Paolino’s Picks: To What Extent Should Professional Athletes Speak Out?


Erik Drost/Wikipedia

Nets guard Kyrie Irving’s comments earlier this month on social media were met with a five-game suspension.

Richie Paolino, Sports Reporter

WOODBURY — Muhammad Ali, Kyrie Irving, Naomi Osaka, Carl Lewis. All of these people are professional athletes who have sent messages on social issues through their respective platforms of sports. Every athlete is protected by the First Amendment if they wanted to speak out, but more of the question is should they?

“It’s important for them to recognize the platform that athletes have, and the number of people they reach when they decide to speak out,” said Woodbury Middle School teacher Adam Brutting. “When they do speak out, they should know the impact on the people that could hear, especially younger children. They just have to be aware and think about what they are putting out.”

Athletes speaking out has been a topic of discussion as of late. Irving, a point guard for the Brooklyn Nets, was suspended for five games by the team because of what he was publishing on social media. 

Irving posted a link to a contentious Amazon film named “Hebrews to Negroes: Wake Up Black America.” This received immediate backlash, resulting in the Nets suspending Irving and Nike suspending their partnership with him.

Irving sharing his thoughts on controversial topics is allowed, as many athletes are speaking out all the time, but the public is still ambivalent whether his five-game suspension was justified.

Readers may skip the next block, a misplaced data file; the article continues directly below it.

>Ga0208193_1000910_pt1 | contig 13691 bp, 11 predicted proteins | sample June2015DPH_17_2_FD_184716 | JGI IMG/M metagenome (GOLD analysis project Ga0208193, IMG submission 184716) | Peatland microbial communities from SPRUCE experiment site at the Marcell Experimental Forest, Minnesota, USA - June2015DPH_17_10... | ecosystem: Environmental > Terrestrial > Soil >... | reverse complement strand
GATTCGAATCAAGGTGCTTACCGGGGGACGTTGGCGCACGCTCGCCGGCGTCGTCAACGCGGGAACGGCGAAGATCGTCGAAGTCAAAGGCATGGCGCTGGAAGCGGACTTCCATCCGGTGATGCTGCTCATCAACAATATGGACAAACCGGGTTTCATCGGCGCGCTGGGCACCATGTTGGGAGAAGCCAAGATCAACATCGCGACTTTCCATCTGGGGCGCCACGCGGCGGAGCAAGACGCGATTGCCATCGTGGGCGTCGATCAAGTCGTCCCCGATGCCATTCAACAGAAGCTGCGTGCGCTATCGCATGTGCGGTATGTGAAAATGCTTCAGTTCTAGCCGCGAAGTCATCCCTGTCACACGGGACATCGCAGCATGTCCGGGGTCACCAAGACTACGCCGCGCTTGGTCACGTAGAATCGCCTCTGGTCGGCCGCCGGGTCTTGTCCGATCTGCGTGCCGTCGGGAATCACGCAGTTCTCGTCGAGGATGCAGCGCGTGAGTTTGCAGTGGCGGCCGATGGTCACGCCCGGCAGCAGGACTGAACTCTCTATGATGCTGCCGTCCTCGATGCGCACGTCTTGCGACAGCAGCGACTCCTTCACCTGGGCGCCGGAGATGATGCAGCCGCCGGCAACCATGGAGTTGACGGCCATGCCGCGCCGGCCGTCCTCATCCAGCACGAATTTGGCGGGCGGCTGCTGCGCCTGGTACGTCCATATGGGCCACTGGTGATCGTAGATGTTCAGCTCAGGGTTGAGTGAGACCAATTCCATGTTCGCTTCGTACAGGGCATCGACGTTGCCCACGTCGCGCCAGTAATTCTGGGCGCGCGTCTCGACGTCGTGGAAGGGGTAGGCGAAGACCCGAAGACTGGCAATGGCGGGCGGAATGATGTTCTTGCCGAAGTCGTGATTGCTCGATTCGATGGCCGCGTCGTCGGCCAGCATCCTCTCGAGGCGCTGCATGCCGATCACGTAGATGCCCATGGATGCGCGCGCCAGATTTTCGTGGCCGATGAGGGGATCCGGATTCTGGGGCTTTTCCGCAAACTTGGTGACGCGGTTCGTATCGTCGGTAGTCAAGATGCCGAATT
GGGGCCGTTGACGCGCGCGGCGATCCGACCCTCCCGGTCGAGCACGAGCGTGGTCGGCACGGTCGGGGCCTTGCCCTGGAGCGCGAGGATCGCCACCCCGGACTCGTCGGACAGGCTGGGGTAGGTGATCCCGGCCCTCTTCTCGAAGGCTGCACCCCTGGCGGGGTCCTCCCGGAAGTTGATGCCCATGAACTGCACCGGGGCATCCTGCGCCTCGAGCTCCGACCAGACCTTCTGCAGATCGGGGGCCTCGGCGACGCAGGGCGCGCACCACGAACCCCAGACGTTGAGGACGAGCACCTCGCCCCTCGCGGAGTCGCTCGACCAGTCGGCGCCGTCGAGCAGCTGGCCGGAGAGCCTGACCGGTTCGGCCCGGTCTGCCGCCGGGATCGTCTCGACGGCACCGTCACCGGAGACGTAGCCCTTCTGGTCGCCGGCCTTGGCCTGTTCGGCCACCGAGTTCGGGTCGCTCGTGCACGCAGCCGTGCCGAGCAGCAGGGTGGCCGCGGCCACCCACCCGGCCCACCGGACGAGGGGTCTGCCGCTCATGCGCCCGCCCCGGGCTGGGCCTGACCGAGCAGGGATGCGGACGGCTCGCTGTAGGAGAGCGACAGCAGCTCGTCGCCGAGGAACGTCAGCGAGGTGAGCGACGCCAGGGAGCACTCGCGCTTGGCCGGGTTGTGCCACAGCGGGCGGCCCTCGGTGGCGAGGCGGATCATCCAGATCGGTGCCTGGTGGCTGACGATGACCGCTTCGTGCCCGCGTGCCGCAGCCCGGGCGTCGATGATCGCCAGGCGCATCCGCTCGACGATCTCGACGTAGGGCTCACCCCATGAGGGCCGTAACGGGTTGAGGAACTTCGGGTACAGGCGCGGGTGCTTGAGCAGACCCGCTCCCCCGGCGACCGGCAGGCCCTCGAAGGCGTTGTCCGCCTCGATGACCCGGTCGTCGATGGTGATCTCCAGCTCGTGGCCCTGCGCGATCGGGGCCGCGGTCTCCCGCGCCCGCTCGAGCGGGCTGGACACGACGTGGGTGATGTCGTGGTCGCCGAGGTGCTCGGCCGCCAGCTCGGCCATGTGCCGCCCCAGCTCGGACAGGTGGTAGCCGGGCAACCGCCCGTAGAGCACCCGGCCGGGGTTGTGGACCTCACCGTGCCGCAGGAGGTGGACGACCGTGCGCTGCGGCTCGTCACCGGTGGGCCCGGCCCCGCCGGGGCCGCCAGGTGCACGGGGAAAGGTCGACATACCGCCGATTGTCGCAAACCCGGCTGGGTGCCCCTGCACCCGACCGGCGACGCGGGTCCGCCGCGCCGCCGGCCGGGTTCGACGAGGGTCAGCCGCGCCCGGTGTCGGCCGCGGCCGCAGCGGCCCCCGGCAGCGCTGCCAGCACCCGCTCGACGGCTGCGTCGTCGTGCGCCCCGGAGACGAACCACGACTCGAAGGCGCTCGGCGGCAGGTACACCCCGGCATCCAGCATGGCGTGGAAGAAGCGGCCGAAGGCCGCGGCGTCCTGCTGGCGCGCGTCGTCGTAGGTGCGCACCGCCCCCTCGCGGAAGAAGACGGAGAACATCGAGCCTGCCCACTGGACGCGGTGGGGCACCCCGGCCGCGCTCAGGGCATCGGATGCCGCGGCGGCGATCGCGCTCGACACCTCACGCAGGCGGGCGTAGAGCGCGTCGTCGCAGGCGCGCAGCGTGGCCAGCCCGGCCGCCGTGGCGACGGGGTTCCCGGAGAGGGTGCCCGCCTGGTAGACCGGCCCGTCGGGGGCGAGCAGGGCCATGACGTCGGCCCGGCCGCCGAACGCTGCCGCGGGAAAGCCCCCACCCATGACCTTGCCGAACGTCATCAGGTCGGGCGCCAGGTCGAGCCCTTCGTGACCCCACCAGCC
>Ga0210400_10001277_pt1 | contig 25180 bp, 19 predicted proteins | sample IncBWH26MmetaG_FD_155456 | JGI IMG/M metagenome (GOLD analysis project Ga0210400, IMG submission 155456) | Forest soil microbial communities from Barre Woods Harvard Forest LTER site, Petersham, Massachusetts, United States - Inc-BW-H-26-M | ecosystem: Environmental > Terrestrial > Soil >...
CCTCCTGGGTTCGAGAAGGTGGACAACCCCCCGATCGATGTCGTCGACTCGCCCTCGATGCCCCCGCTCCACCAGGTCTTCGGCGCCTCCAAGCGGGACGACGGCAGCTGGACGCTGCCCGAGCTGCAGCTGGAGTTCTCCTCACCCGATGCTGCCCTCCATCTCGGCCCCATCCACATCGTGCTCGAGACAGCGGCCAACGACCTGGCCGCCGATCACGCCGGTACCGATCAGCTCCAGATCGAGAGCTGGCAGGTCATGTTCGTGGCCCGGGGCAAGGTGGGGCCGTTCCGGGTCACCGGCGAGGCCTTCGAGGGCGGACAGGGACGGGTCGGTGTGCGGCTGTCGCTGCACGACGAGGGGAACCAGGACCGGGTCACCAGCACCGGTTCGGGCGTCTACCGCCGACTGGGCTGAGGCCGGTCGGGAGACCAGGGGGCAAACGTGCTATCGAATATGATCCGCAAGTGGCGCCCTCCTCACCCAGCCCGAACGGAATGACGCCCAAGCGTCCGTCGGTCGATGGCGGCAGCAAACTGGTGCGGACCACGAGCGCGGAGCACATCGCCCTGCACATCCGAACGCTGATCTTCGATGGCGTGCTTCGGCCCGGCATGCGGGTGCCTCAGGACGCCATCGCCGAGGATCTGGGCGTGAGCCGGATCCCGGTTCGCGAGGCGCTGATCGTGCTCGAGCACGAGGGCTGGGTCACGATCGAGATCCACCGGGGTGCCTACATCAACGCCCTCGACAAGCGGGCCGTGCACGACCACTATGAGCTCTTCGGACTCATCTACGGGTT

Ben Guerette of the English Department understands the platform athletes have to speak about issues most important to them. (Richie Paolino)

“I think it was a good decision,” said Nonnewaug English teacher Benjamin Guerette. “I liked that it showed that actions have consequences. These NBA players are leaders and people look up to them.”

Kyrie apologized for his actions on Instagram, stating, “To All Jewish families and Communities that are hurt and affected from my post, I am deeply sorry to have caused you pain, and I apologize, I initially reacted out of emotion to being unjustly labeled Anti-Semitic, instead of focusing on the healing process of my Jewish Brothers and Sisters that were hurt from the hateful remarks made in the Documentary.”

Irving’s comments come at a time when the Nets are underperforming, considering they’re missing their facilitator and leader. Prolonged absences like Irving’s are a distraction, but they also pull attention away from the fan experience for those who wish to see their favorite athletes perform at high levels.

“A lot of people just want to relax and enjoy a sporting event,” said Nonnewaug senior John Paul Cuccia. “Sports are distractions for people who want to get away from anything bad going on in their lives.”